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Case Reports

Indian Pediatrics 2000;37: 1274-1276.

Sudden Onset Profound Deafness in Association with Antiphospholipid 
Antibodies in a Child with SLE

Kishore S. Agarwal
Jacob M. Puliyel
Uma Khanduri

From the Department of Pediatrics, St. Stephens Hospital, Tis Hazari, Delhi 110 054, India.

Reprint requests: Dr. Jacob M. Puliyel, Department of Pediatrics, St. Stephens Hospital, Tis Hazari, Delhi 110 054, India.

E-Mail: puliyel@vsnl.com

Manuscript received: November 26, 1999;
Initial review completed: January 21, 2000;
Revision accepted: May 19, 2000

Systemic lupus erythematosus (SLE) is associated with a variety of antibodies in the serum. Of late antiphospholipid antibodies have been found to be raised in some cases of SLE and this may be associated with thrombotic phenomena. We report a case of a 12-year-old girl with SLE who developed profound deafness in association with antiphospholipid antibodies.

 Case study

A 12-year-old girl was admitted with a 3 month history of sudden onset profound hearing loss, intermittent fever, oral ulcers, malar rash with photosensitivity and a discoid rash on the back and scalp leading to scaly areas of alopecia. There was no history of ear discharge, recent trauma or preceding intake of drugs that could cause ototoxicity or precipitate SLE. There was no family history of deafness or nephritis. The liver was 3 cm in the right midclavicular line. There was no splenomegaly or lymphadenopathy. Examina-tion of fundus, other cranial nerves and CNS was normal.

Her pure tone audiometery showed bilateral severe sensorineural deafness with no response upto 120 decibels. Her ESR was 124 mm in the first hour. She had ultrasound evidence of ascites, left pleural effusion and pericardial effusion. Blood counts, renal and liver function tests were normal. Test for prothrombin time and partial thromboplastin time (PTTK) were done twice and were normal. CT scan head did not show any abnormality. Urine examination was unremarkable. Antinuclear antibody (ANA) index was 1.8 (normal upto 1). VDRL was negative. Anticardiolipin antibody IgM was 8.9 MPL - U/ml (normal 0.000 -6.00) and IgG was 13.10 GPL - U/ml (normal 0.00 -12). SLE was diagnosed based on the 1982 revised criteria for classification of SLE(1). She was put to oral prednisone 2 mg/kg/day in three divided doses. Her fever and malar rash responded dramatically but there was no improvement in hearing.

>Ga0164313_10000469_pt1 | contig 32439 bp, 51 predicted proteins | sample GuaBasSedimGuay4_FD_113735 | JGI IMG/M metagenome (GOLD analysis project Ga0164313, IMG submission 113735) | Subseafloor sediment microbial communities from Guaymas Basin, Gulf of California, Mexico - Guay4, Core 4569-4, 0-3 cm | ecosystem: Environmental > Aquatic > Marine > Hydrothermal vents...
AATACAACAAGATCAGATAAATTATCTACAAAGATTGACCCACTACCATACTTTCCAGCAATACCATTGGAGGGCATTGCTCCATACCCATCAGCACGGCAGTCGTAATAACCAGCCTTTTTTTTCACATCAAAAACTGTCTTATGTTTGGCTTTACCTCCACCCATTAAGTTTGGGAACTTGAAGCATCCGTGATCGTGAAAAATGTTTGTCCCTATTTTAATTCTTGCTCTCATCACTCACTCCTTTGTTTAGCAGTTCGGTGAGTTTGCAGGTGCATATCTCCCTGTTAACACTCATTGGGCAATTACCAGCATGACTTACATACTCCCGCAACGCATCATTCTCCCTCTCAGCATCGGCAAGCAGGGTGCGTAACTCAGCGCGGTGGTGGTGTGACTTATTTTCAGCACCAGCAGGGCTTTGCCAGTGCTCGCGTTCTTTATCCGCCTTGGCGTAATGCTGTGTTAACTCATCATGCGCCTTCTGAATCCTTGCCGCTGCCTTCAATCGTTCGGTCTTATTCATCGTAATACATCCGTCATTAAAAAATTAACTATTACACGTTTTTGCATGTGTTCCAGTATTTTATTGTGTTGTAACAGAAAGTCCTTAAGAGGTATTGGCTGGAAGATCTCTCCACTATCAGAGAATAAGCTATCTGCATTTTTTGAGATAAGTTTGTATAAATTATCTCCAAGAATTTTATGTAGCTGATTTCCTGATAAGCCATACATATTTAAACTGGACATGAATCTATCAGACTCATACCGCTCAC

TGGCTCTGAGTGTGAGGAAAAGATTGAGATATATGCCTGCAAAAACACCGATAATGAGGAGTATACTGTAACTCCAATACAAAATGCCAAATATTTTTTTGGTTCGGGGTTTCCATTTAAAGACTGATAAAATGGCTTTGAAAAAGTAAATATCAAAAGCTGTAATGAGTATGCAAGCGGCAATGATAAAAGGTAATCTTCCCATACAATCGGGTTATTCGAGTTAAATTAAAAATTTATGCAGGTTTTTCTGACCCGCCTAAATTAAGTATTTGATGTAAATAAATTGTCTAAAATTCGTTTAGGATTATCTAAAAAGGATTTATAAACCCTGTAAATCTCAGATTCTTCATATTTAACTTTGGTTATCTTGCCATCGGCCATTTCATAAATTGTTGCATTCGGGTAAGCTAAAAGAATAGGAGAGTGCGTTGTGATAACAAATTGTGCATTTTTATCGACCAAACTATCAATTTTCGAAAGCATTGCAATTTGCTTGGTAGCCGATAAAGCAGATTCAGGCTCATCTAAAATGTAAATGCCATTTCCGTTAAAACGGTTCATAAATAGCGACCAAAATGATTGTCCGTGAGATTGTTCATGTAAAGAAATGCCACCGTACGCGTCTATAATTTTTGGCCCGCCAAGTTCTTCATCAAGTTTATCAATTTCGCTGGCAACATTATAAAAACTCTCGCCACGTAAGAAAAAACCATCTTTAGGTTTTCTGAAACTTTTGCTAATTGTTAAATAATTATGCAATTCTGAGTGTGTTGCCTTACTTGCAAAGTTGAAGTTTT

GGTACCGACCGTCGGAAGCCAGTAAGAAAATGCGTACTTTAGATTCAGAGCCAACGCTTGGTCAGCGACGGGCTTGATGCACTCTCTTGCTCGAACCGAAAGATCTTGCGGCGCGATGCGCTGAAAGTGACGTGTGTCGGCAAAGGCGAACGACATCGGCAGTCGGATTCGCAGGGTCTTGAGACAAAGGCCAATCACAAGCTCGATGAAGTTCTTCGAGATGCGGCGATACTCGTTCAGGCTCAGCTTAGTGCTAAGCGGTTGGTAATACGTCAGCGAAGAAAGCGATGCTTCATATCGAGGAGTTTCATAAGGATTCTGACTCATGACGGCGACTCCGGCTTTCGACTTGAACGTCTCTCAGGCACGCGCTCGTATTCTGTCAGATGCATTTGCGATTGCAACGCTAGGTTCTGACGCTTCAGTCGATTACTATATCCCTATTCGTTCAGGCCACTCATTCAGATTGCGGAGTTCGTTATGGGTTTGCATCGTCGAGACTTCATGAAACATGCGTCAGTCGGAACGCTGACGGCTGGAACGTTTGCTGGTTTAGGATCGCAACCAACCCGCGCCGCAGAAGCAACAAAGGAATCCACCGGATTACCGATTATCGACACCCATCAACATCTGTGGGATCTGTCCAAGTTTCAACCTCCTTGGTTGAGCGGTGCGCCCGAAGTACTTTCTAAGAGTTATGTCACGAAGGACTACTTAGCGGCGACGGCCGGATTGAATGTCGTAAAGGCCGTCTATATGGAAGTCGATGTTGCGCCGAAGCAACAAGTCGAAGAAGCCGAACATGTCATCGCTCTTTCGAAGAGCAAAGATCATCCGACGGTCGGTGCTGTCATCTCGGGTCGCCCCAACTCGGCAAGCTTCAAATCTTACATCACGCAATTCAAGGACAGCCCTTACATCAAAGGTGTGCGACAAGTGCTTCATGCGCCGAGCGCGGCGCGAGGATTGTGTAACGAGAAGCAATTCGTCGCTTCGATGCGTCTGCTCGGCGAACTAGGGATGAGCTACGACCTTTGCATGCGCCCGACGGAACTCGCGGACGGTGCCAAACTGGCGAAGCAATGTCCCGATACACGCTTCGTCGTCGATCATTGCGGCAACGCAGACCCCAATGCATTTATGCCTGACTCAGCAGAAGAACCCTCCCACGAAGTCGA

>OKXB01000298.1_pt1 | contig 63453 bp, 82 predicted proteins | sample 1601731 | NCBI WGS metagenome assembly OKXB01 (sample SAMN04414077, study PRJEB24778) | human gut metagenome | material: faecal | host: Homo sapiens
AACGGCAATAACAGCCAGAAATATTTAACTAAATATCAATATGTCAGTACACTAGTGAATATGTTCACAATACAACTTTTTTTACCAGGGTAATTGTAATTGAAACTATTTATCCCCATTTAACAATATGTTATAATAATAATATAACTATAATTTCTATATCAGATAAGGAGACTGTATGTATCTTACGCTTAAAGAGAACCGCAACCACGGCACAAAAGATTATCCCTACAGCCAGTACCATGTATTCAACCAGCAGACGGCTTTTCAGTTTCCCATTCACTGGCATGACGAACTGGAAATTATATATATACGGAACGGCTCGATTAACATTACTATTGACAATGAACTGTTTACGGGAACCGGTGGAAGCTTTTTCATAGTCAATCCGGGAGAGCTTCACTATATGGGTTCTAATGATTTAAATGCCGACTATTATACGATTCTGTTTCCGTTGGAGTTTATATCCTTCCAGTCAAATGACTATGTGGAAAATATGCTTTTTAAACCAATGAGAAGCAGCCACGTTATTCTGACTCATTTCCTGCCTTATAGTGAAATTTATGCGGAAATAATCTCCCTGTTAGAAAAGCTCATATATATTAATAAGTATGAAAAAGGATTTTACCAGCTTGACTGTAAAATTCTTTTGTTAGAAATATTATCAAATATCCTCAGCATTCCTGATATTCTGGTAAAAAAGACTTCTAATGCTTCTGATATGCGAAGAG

Milder degrees of deafness, detected on audiogram, have been demonstrated in 8% of cases of SLE(2). However, profound deafness with SLE is extremely uncommon. There are sporadic case reports of profound deafness with SLE among adults but none in the pediatric age group(3-6).

The antiphospholipid syndrome (APS) was first described by Hughes et al.(7). It is of two types, primary and secondary. Secondary APS is associated with autoimmune disease. APS is characterized by the presence of various autoantibodies whose specificity is directed not only against phospholipid but their complex with plasma proteins(8). Anti-cardiolipin antibodies (aCL) and lupus anticoagulant tests are widely performed to diagnose APS(8). Our case, seen three months after the onset of deafness, had raised IgM and IgG anticardiolipin antibodies level. Lupus anticoagulants were not tested for as PTTK was repeatedly normal. PTTK is, however, a relatively insensitive test and lupus anticoagulant may be positive sometimes even when PTTK is normal. It is said that the anticardiolipin antibodies affect platelet membranes or the endothelium and lead to reduced levels of prostacyclin release and this in turn leads to thrombosis. It is postulated that thrombosis may cause dysfunction of the cochlea and this may result in deafness(2,3). The first case of SLE with anticardiolipin antibody and deafness was described by Hisashi et al.(3). Ours is arguably the first case of the anticardiolipin antibody syndrome with profound deafness to be reported in pediatric literature.

Contributors: KSA and JMP worked up the case, performed the literature search and drafted the paper. UK helped with the hematological work up and interpretation of investigation. JMP will act as a guarantor for this paper.

Funding: None.
Competing interests:
None stated.

Key Messages

  • Secondary antiphospholipid antibody syndrome (APS) may be associated with SLE in children.

  • We report a child with SLE who had sudden onset deafness in association with antiphopholipid antibodies.

  1. Tan EM, Cohen AS, Fries JF, Mari AT, McShane DJ, Rothfield NF, et al. The 1982 revised criteria for the classification of sys-temic lupus erythematosus. Arthritis Rheum 1982; 25: 1271-1277.

  2. Bowman CA, Linthicum FH Jr., Nelson RA, Mikami K, Quismorio F. Sensorineural hear-ing loss associated with systemic lupus erythematosus. Otolaryngol Head Neck Surg 1986; 94: 194-204.

  3. Hisashi K, Komune S, Taira T, Umemura T, Sadoshima S, Tsuda H. Anticardiolipin anti-body induced sudden profound sensorineural hearing loss. Am J Otolarngol 1993; 14: 275-277.

  4. Tumiati B, Casoli P. Sudden sensorineural hearing loss and anticardiolipin antibody. Am J Octolaryngol 1995; 16: 220.

  5. Naarendorp M, Spiera H. Sudden sensorineural hearing loss in patient with systemic lupus erythematosus or lupus like syndromes and antiphospholipid antibodies. J Rheumatol, 1998; 25: 589-592.

  6. Dayal VS, Ellman MH. Sensorineural hearing loss and lupus. J Rheumatol 1999; 26: 2065.

  7. Hughes GRV. Thrombosis, abortion, cerebral disease and the lupus anticoagulant. BMJ 1983; 287: 1088-1089.

  8. Bertolaccini ML, Roch B, Amengual O, Atsumi T, Khamashta MA, Hughes GR. Multiple antiphospholipid tests do not increase the diagnostic yield in phospholipid syndrome. Br J Rheumatol 1998; 37: 1229-1232.


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